Non-fiction review: The Meaning of Travel, by Emily Thomas

I've been doing a lot of reading about travel, mostly accounts of travel or adventures/exploration. I'm also getting more interested in the philosophy and psychology of an activity that I greatly enjoy and at times feel driven to pursue.

Title: The Meaning of Travel: Philosophers Abroad
Emily Thomas
Publication Info:
Oxford University Press, 2020. 261 pages

Publisher's Blurb:
How can we think more deeply about travel?

This was the thought that inspired Emily Thomas to journey into the philosophy of travel, to explore the places where philosophy and travel intersect. Part philosophical ramble, part memoir, The Meaning of Travel begins in the Age of Discovery in the sixteenth century, when philosophers first began thinking and writing seriously about travel It then meanders forward to encounter the thoughts of Montaigne on otherness, John Locke on cannibals, and Henry Thoreau on wilderness.

On our travels with Emily Thomas, we discover the dark side of maps, how the philosophy of space fueled mountain tourism, and why you should wash underwear in woodland cabins... We also confront profound questions, such as the debate on the ethics of 'doom tourism' (travel to doomed places such as glaciers or coral reefs), and how space travel might come to affect our understanding of human significance in a leviathan universe.

The first ever history of the places where history and philosophy meet, this book will reshape your understanding of travel.

My Review:
I'm not sure this book quite lived up to the last line of the blurb, but it did cause me to do some thinking about travel, what I do when I travel--and why we value it so highly. It probably deserves another read to get a better grip on what the author is trying to do, but I can't say that I'm inspired to reread.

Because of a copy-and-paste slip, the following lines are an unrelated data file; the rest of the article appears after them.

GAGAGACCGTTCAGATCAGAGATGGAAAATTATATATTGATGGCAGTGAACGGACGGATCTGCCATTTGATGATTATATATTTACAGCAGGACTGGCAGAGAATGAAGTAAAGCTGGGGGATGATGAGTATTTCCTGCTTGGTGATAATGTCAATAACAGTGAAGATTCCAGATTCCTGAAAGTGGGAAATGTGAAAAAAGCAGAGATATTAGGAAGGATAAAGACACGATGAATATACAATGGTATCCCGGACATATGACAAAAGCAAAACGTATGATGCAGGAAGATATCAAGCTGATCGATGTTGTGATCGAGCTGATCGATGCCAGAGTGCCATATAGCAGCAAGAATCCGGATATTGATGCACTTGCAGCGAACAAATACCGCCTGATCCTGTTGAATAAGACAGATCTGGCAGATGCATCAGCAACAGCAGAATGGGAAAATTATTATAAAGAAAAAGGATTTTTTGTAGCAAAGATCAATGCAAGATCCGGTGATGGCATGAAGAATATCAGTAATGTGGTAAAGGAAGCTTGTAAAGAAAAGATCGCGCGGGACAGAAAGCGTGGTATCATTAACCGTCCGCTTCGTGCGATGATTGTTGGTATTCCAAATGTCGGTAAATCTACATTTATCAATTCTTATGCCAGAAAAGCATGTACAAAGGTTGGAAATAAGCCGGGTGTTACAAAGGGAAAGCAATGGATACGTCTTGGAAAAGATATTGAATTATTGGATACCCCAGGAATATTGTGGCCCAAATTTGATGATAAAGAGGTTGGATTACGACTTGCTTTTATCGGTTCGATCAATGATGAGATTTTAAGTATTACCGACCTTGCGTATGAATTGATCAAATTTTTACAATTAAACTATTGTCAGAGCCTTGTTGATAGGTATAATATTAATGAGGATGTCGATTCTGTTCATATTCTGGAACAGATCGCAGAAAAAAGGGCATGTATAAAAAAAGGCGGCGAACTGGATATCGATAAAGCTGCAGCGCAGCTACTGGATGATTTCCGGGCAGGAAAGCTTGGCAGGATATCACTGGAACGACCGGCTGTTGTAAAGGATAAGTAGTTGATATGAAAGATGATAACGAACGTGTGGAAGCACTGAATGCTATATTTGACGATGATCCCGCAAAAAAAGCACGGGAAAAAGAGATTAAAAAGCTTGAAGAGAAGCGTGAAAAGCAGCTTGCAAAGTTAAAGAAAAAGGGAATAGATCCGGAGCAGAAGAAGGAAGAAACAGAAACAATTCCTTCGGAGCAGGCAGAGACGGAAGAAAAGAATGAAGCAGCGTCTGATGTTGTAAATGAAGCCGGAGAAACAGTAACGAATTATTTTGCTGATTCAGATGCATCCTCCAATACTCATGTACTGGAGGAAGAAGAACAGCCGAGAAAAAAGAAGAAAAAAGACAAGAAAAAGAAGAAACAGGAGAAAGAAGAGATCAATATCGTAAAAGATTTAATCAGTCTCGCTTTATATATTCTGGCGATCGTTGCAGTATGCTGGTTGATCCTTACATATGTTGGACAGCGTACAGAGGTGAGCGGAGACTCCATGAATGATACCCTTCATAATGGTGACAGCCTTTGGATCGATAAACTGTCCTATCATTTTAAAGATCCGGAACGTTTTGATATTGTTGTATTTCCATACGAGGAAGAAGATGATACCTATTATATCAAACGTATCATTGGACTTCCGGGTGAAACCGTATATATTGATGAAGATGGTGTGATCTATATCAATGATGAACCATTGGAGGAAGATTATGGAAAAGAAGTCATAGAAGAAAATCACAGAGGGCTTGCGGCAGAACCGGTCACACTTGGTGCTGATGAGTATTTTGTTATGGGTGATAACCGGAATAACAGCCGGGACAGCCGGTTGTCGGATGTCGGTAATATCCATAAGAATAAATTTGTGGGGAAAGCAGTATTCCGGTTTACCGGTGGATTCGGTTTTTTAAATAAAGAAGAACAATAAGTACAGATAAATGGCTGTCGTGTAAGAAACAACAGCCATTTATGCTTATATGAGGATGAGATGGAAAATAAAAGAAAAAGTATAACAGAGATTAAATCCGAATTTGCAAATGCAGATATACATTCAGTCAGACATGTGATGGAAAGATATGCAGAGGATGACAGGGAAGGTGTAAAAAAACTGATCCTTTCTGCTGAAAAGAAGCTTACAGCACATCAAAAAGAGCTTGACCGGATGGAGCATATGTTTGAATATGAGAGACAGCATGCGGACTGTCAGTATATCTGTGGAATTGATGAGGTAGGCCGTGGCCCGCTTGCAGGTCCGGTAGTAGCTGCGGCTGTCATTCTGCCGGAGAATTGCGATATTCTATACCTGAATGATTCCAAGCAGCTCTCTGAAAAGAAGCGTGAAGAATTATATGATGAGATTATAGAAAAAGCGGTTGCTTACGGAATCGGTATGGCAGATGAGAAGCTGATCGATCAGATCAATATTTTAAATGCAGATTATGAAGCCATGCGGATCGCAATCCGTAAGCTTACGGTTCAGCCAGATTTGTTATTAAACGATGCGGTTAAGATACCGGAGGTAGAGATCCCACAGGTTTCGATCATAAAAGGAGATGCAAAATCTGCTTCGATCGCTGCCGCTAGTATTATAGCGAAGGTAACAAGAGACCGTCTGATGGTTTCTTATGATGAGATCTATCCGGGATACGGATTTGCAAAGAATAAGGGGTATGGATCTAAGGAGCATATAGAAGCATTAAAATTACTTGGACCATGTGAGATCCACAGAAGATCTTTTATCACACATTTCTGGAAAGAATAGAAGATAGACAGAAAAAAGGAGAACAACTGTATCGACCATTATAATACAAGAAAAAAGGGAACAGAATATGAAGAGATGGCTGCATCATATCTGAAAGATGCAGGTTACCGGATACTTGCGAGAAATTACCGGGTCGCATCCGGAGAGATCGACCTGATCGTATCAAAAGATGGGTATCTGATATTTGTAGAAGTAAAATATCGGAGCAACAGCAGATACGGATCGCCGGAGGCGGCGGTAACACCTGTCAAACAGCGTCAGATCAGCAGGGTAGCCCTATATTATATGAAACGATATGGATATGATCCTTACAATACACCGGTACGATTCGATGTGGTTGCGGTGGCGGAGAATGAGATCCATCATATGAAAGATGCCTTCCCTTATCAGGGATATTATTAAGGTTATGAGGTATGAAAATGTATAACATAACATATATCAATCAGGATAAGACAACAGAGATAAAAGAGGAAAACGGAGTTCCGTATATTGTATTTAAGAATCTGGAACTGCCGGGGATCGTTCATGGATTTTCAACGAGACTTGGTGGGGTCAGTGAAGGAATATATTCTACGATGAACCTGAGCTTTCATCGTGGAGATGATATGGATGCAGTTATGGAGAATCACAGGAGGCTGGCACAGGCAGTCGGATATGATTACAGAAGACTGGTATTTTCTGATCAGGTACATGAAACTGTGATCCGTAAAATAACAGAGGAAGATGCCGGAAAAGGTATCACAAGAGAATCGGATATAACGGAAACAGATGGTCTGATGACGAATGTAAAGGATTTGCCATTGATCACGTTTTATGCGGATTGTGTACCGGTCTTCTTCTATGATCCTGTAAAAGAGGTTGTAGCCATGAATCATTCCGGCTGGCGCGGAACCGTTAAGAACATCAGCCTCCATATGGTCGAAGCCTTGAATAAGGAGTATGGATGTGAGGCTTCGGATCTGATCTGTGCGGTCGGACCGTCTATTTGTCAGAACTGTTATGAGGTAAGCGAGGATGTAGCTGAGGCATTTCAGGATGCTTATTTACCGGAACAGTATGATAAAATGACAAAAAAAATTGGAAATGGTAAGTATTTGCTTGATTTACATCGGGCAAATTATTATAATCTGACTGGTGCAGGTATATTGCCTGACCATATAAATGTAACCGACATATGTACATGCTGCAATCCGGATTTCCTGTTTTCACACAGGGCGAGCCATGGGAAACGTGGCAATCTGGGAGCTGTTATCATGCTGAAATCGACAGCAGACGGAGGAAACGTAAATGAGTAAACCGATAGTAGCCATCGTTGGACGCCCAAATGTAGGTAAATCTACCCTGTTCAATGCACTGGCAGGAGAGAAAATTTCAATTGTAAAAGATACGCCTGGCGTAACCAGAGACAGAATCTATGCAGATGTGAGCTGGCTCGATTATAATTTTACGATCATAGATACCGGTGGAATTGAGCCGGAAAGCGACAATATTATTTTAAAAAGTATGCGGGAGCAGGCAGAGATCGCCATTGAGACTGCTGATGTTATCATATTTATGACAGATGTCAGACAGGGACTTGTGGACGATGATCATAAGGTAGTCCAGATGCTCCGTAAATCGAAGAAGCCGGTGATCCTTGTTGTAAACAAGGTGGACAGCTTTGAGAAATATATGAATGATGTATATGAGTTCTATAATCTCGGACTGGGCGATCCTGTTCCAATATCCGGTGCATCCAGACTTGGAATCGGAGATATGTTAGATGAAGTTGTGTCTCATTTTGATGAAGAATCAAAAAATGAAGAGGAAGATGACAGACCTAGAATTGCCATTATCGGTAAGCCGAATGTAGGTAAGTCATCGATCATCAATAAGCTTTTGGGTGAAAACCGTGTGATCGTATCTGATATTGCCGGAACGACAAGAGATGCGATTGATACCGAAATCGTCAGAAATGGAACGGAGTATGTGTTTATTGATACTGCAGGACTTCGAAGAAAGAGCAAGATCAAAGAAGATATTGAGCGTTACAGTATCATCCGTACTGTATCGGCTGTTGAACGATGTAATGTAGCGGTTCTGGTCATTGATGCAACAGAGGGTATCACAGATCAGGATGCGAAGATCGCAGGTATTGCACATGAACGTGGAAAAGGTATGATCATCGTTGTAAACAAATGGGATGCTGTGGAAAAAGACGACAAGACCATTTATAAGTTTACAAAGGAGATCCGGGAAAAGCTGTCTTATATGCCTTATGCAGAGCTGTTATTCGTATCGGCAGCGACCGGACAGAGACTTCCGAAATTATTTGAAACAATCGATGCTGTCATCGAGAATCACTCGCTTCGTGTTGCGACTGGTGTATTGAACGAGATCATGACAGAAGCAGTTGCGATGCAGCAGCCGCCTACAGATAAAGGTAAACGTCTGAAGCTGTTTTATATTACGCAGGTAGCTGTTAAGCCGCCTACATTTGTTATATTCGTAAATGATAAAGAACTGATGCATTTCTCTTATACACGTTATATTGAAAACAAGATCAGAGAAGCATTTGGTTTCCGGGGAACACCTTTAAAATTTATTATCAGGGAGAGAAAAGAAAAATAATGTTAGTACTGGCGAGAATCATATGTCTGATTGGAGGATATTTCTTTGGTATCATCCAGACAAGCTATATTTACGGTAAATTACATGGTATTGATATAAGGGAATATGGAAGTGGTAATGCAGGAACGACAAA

Probably the history, not the philosophy, of travel is what interested me most here. The evolution of European ideas about wilderness and mountains, the introduction of the "Grand Tour" of the Continent (i.e. Europe) as a means of education, and the moral dilemma of "doom tourism" were the aspects that grabbed my attention.

I have long accepted the idea that travel is good for us, broadens the mind, prevents a narrow provencialism, etc. That may fall more into the area of excuse than reason.

Reading this book and others that remind me how early mountaineering always had the excuse of "science" and exploration also makes it plain that for most of us today, hiking, climbing, and tourism are about a desire to see things. A fear of missing out? Our travels may not offer a lot of room for philosophy or personal growth. Science and exploration seem unavailable to most of us, other than exploring our own personal limits, physical and psychological. I have here gone beyond what the author directly discusses, but demonstrated the kind of thinking the book induces.

My Recommendation:
This is probably a worthwhile read for those interested in the subject. For my own quest to understand how walking, hiking, and travel have played into my personal and spiritual growth, I'm finding other books more helpful.

FTC Disclosure: I borrowed an electronic copy of The Meaning of Travel from my library, and received nothing from the author or the publisher in exchange for my honest review. The opinions expressed are my own and those of no one else. I am disclosing this in accordance with the Federal Trade Commission's 16 CFR, Part 255: "Guides Concerning the Use of Endorsements and Testimonials in Advertising.”   

 ©Rebecca M. Douglass, 2023
 As always, please ask permission to use any photos or text. Link-backs appreciated.

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